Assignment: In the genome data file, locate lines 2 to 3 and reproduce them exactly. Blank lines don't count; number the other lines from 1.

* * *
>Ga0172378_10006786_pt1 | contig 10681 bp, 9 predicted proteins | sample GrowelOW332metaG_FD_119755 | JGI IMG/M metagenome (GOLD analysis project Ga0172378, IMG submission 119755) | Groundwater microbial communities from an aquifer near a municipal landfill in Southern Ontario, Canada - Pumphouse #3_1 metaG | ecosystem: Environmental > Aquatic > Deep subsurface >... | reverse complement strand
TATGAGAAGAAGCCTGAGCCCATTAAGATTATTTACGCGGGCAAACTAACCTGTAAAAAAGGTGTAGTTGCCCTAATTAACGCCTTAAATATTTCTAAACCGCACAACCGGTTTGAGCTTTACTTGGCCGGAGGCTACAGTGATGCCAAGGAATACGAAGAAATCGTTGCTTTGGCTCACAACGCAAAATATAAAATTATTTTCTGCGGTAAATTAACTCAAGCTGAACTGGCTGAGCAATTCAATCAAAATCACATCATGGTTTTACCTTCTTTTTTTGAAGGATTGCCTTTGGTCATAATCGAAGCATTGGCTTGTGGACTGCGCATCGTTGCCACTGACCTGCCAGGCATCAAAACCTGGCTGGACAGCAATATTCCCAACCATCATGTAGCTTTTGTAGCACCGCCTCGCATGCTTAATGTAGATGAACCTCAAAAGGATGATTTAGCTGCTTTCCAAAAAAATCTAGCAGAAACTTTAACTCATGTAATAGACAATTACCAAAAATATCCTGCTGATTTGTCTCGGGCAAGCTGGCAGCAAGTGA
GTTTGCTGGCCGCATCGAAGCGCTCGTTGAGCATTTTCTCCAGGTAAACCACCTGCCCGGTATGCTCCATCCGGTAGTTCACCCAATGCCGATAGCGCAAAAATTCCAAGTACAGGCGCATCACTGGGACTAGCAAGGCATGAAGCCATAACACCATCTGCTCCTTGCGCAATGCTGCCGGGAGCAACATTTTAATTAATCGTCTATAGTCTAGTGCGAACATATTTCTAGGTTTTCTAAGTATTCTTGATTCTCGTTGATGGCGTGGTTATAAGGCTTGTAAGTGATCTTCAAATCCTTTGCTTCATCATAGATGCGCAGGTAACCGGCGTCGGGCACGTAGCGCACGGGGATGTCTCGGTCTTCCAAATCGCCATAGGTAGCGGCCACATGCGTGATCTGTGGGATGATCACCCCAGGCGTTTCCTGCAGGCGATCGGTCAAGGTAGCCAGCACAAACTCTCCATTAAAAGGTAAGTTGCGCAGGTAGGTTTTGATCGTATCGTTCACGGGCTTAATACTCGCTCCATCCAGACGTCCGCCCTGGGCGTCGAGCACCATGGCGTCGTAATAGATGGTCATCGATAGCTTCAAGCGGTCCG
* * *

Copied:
TATGAGAAGAAGCCTGAGCCCATTAAGATTATTTACGCGGGCAAACTAACCTGTAAAAAAGGTGTAGTTGCCCTAATTAACGCCTTAAATATTTCTAAACCGCACAACCGGTTTGAGCTTTACTTGGCCGGAGGCTACAGTGATGCCAAGGAATACGAAGAAATCGTTGCTTTGGCTCACAACGCAAAATATAAAATTATTTTCTGCGGTAAATTAACTCAAGCTGAACTGGCTGAGCAATTCAATCAAAATCACATCATGGTTTTACCTTCTTTTTTTGAAGGATTGCCTTTGGTCATAATCGAAGCATTGGCTTGTGGACTGCGCATCGTTGCCACTGACCTGCCAGGCATCAAAACCTGGCTGGACAGCAATATTCCCAACCATCATGTAGCTTTTGTAGCACCGCCTCGCATGCTTAATGTAGATGAACCTCAAAAGGATGATTTAGCTGCTTTCCAAAAAAATCTAGCAGAAACTTTAACTCATGTAATAGACAATTACCAAAAATATCCTGCTGATTTGTCTCGGGCAAGCTGGCAGCAAGTGA
GTTTGCTGGCCGCATCGAAGCGCTCGTTGAGCATTTTCTCCAGGTAAACCACCTGCCCGGTATGCTCCATCCGGTAGTTCACCCAATGCCGATAGCGCAAAAATTCCAAGTACAGGCGCATCACTGGGACTAGCAAGGCATGAAGCCATAACACCATCTGCTCCTTGCGCAATGCTGCCGGGAGCAACATTTTAATTAATCGTCTATAGTCTAGTGCGAACATATTTCTAGGTTTTCTAAGTATTCTTGATTCTCGTTGATGGCGTGGTTATAAGGCTTGTAAGTGATCTTCAAATCCTTTGCTTCATCATAGATGCGCAGGTAACCGGCGTCGGGCACGTAGCGCACGGGGATGTCTCGGTCTTCCAAATCGCCATAGGTAGCGGCCACATGCGTGATCTGTGGGATGATCACCCCAGGCGTTTCCTGCAGGCGATCGGTCAAGGTAGCCAGCACAAACTCTCCATTAAAAGGTAAGTTGCGCAGGTAGGTTTTGATCGTATCGTTCACGGGCTTAATACTCGCTCCATCCAGACGTCCGCCCTGGGCGTCGAGCACCATGGCGTCGTAATAGATGGTCATCGATAGCTTCAAGCGGTCCG